Overall survival was similar for patients with a morphologic leukemia-free status (leukemia cells cleared from the bone marrow) and those with treatment failure, suggesting that morphologic leukemia-free status is not a good prognostic marker or a meaningful response category, admitted Dr. Foran. The relative adverse effect of complete response with incomplete platelet recovery and morphologic leukemia-free status vs complete response was most pronounced in patients treated with clofarabine.
“Our study confirms the importance of achieving complete response in older adults with AML, even if they need more than one cycle of induction. We can better predict who is going to survive after therapy, and we know that one-third of patients will need two cycles of induction from this trial,” stated Dr. Foran.
He continued: “We also now know that the quality of complete response is important. It turns out that a complete response with incomplete platelet recovery is inferior to a complete response. Despite being a recognized response category, morphologic leukemia-free status is not associated with better outcome than treatment failure. Its value as a response criterion is questionable,” Dr. Foran concluded. ■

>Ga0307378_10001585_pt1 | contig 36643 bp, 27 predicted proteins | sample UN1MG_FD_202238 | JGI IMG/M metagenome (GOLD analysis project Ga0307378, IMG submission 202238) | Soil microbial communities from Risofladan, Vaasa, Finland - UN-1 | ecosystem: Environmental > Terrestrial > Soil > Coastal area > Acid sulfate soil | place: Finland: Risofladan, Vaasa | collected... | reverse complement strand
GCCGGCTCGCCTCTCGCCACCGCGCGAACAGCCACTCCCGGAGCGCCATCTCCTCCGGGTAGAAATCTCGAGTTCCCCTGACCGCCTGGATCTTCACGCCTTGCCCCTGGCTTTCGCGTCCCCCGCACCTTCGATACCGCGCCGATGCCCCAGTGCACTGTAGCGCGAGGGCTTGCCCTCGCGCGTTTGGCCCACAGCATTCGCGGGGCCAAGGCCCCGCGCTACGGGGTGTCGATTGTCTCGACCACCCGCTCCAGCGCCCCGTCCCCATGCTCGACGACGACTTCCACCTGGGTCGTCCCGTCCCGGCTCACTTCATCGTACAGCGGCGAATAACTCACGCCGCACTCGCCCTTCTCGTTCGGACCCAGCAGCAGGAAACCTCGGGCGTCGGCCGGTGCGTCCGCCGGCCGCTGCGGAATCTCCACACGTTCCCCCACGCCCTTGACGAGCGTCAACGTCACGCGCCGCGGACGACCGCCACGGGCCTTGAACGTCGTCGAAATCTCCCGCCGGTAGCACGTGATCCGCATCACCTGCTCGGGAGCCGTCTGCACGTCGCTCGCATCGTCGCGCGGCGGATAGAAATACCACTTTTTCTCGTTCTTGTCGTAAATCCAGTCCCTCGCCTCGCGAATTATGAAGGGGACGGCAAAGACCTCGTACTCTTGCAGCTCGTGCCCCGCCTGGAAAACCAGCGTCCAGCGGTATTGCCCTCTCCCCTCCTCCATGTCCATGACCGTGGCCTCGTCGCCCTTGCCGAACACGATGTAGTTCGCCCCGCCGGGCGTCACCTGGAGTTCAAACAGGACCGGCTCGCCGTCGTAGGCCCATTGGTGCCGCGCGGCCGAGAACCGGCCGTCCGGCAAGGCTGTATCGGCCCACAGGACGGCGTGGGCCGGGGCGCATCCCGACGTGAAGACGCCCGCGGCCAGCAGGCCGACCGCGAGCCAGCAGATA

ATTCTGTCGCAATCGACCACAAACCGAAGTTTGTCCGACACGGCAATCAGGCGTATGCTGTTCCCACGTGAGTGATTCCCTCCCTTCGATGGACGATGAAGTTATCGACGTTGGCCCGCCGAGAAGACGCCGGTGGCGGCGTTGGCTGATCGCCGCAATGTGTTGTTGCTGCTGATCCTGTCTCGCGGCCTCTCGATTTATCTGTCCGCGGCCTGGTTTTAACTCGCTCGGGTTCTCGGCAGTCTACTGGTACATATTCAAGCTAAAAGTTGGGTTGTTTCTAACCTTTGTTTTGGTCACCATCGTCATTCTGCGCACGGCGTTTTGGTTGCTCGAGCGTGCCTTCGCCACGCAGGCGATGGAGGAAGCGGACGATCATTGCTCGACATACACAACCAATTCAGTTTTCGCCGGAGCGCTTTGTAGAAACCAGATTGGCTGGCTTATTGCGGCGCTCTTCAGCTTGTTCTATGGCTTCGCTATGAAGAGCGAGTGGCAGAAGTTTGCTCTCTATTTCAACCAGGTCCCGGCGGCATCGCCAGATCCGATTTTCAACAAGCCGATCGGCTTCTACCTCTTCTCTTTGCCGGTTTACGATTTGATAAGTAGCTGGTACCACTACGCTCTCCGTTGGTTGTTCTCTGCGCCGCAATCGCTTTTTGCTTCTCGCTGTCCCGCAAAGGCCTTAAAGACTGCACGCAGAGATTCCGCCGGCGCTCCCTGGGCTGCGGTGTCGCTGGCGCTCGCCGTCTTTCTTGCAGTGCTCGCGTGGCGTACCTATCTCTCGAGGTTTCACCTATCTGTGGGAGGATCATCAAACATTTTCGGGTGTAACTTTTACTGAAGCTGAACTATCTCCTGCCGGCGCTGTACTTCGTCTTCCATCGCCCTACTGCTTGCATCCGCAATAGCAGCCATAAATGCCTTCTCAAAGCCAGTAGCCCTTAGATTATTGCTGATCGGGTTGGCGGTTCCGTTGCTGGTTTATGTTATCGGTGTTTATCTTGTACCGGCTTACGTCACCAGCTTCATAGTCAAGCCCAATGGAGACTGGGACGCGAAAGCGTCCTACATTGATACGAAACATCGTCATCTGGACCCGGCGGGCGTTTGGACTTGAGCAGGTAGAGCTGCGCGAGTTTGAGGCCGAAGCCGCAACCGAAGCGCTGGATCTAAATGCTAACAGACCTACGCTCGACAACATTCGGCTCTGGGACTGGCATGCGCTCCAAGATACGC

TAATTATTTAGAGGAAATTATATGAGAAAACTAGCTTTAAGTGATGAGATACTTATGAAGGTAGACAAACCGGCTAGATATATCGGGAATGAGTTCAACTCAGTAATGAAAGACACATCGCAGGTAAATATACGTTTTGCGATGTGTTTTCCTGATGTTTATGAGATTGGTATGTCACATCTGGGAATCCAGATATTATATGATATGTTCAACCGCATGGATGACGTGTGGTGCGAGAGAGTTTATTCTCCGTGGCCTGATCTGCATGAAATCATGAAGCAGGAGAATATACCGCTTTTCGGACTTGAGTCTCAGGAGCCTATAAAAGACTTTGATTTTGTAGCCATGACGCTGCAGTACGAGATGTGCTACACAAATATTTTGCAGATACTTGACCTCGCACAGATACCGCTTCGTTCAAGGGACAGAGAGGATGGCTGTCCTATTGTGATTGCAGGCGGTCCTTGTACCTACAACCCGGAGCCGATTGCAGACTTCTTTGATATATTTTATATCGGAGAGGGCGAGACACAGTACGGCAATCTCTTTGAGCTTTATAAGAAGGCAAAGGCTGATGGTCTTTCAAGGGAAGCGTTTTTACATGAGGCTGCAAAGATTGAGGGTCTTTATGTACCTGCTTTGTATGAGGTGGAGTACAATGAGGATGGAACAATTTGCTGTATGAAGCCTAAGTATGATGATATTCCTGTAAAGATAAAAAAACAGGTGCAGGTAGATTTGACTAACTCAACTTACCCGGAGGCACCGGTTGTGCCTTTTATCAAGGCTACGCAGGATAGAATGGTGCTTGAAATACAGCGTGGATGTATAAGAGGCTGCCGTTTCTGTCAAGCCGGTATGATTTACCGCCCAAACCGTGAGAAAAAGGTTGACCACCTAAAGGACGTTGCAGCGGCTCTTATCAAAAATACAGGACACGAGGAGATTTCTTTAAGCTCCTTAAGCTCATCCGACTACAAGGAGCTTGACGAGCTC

Disclosure: Dr. Foran reported no potential conflicts of interest.
1. Foran JM, Sun Z, Claxton DF, et al: Importance of achieving complete remission after intensive therapy for acute myeloid leukemia in older adults age ≥ 60 years: Analysis of risk factors for early mortality and re-induction and impact of quality of response on overall survival in the ECOG-ACRIN E2906 randomized trial. 2016 ASH Annual Meeting. Abstract 339. Presented December 4, 2016.
2. Foran JM, Sun Z, Claxton DF, et al: North American Leukemia‚ Intergroup phase III randomized trial of single agent clofarabine as induction and post-remission therapy‚ and decitabine as maintenance therapy in newly diagnosed acute myeloid leukemia in older adults (age ≥ 60 years): A trial of the ECOG-ACRIN Cancer Research Group (E2906). 2015 ASH Annual Meeting. Abstract 217.
Complete remission remains a robust criterion in AML—better than other response criteria—and there is a growing interest in minimal residual disease to allow us to tease out the depth of remission.— Amir T. Fathi, MD